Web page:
Coaches To choose to become a coach is to choose to lead. Coaching is leadership. A coach’s words and actions deliver leadership messages each and every time. Your team (players/parents) will react to and most often become a reflection of your leadership. A coach’s leadership goes a long way in determining the character of the team, the culture of the team, the efficiency of the team, the quality of the collective effort and the success of the team, in terms of games won, the quality of play and the meaningful significance of the team experience. When teams are struggling, not necessarily as defined by results, wise coaches look first at their own leadership and assess how their words and actions are shaping the team. It may be true that the leadership of the coach plays an increasingly lesser role as players get older, but only a fool would suggest the leadership of the coach to be negligible. Kevin Sims
Players Where do we start? May I suggest we let U’10’s have time-outs to work out game problems? By sharing the load of captaincy we might find a young Messi and by the time they are 15/16 their leadership skills start to percolate into action of seeing a real leader. Let’s make youngsters more responsible for their team from 10 years & on. Parents do much too much babysitting & carrying their child’s bag to games, etc. Being on a team is a shared responsibility and youngsters should share in the chores of the team. Remember it’s an education of preparing a youngster for the long haul and it’s not just about a ball.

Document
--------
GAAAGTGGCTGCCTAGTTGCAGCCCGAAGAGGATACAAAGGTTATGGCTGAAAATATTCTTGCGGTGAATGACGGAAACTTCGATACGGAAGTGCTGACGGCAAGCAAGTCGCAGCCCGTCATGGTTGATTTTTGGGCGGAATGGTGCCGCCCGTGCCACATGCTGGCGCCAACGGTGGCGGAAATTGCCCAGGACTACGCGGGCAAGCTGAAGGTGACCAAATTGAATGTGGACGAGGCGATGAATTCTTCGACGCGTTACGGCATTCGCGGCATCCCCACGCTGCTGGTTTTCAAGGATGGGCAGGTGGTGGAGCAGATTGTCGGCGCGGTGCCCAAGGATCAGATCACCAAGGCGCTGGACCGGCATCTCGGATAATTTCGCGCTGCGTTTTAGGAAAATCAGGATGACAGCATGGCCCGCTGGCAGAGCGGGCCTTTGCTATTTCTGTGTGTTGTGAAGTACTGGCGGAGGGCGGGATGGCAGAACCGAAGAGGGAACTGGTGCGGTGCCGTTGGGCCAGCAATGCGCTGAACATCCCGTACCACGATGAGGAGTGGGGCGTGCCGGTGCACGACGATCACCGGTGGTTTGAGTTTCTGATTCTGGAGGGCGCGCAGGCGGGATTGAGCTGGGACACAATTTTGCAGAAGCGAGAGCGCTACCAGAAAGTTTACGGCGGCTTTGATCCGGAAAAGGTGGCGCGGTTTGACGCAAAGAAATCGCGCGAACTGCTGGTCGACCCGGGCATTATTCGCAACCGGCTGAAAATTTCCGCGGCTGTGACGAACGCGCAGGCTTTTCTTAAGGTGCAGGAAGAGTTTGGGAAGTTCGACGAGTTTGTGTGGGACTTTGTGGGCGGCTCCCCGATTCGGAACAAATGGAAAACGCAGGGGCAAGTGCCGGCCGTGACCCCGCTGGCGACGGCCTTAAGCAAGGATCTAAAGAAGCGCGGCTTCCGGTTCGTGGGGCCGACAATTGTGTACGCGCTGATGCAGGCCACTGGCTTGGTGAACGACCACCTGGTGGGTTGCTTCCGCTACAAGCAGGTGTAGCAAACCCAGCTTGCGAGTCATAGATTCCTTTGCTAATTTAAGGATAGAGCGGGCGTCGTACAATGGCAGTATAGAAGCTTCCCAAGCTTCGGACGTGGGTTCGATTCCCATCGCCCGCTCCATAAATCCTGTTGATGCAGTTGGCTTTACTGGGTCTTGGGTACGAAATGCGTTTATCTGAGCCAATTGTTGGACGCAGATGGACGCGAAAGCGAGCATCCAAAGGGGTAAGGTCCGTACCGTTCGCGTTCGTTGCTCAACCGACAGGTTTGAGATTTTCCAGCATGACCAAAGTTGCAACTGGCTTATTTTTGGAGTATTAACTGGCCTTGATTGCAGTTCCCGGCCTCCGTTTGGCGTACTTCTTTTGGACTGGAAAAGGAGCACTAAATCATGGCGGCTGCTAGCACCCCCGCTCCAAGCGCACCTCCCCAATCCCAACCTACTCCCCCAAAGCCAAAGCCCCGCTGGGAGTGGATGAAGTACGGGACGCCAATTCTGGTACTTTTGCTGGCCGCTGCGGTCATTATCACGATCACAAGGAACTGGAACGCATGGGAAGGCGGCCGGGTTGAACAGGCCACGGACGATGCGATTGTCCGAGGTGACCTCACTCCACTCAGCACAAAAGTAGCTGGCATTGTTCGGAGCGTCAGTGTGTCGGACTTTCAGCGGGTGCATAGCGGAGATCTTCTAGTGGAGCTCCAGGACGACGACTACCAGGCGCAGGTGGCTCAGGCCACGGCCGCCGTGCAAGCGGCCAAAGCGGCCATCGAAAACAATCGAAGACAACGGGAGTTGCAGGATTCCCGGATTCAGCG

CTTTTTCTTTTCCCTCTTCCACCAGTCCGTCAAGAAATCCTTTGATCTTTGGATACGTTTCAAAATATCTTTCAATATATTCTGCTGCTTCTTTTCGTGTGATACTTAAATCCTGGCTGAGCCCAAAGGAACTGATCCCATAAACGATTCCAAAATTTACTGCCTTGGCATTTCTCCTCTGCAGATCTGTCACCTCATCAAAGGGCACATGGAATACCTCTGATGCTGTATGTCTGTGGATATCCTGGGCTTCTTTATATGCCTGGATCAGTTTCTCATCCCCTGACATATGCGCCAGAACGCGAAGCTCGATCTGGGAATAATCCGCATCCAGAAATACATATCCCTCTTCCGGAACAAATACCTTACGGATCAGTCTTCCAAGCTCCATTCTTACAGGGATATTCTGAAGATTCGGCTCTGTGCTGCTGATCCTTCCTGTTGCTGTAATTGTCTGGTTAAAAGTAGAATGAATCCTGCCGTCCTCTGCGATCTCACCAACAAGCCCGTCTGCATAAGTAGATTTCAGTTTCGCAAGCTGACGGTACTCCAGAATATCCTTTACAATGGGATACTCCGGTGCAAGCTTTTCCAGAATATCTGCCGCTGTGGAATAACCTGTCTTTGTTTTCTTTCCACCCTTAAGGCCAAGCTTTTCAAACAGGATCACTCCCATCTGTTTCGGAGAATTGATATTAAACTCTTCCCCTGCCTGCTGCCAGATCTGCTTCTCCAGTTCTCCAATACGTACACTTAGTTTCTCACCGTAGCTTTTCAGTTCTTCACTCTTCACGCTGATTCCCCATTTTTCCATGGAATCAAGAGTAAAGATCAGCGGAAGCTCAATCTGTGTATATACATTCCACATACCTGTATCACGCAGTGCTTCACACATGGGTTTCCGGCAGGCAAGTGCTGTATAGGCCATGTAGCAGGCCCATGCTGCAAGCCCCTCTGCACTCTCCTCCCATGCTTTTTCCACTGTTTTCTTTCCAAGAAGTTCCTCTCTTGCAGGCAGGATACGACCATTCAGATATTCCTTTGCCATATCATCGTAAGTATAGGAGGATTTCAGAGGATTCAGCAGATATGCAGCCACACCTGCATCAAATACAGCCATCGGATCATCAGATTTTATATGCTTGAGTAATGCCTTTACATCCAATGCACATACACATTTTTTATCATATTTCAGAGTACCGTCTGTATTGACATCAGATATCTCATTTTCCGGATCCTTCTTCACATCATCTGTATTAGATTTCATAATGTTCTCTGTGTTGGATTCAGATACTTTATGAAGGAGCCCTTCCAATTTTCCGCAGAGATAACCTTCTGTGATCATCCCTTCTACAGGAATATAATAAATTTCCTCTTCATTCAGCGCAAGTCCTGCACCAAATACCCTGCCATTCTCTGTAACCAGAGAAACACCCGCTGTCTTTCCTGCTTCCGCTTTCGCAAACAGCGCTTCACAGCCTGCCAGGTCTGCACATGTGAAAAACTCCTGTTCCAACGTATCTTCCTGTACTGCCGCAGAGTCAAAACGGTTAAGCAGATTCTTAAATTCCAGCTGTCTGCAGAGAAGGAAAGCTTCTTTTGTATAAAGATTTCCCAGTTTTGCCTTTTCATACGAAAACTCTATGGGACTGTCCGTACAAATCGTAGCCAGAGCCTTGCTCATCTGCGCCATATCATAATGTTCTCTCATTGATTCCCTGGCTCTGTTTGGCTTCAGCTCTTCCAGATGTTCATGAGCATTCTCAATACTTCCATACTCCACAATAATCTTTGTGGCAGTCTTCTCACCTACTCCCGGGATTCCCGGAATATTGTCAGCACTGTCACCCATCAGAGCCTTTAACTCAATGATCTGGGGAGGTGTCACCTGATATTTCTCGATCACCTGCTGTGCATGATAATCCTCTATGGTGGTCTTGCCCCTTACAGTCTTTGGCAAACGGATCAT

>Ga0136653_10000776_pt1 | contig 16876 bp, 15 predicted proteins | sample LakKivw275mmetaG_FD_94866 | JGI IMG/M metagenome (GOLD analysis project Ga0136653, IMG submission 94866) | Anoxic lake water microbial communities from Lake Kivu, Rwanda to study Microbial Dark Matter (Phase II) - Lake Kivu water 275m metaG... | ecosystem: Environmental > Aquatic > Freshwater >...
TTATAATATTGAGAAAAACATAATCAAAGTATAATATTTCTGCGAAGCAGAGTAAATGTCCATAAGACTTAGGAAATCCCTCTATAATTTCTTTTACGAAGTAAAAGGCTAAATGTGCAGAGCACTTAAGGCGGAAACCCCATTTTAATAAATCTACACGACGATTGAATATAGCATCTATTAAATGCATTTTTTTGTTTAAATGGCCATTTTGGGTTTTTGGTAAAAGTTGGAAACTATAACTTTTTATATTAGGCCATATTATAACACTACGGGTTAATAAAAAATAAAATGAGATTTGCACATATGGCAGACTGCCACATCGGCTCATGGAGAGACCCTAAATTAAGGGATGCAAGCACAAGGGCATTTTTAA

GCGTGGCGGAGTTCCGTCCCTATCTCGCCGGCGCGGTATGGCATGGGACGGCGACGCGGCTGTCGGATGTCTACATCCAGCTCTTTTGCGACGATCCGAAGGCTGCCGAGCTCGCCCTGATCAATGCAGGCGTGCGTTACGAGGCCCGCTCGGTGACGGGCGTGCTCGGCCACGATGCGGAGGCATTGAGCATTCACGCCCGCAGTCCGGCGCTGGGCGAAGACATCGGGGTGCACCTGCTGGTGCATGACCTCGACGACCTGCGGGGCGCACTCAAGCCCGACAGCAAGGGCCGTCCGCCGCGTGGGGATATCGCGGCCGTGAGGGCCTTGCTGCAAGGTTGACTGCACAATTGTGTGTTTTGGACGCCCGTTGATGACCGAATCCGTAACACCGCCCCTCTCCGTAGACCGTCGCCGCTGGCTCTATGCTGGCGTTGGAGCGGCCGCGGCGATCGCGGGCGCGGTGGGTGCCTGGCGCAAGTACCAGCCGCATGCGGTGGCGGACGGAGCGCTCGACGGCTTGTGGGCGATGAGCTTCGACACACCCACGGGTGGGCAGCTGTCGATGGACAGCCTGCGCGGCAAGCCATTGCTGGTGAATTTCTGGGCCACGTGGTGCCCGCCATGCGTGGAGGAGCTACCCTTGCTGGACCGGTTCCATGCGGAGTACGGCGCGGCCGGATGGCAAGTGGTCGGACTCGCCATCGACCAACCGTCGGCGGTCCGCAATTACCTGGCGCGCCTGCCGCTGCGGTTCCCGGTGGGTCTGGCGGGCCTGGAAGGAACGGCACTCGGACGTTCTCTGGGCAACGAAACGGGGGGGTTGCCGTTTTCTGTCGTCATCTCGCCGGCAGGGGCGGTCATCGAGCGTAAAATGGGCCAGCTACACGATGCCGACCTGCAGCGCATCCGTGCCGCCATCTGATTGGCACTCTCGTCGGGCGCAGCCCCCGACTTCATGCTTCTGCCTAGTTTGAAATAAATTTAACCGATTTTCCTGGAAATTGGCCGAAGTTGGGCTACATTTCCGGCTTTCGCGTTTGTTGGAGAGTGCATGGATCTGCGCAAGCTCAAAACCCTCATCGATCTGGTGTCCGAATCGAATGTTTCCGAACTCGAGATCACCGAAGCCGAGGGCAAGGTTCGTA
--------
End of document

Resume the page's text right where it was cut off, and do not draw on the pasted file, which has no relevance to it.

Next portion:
Hopefully- England nor the USA have to wait & fail again due to lack of leadership. Yes we need skillful players but in the heat of battle its often a leader that inspires that skill to explode. One needs the other. Graham Ramsay, Executive Director, The Soccer School (est. 1969)
The Outcome of Our Children is Infinitely More Important Than The Outcome of Any Game They Will Ever Play..KD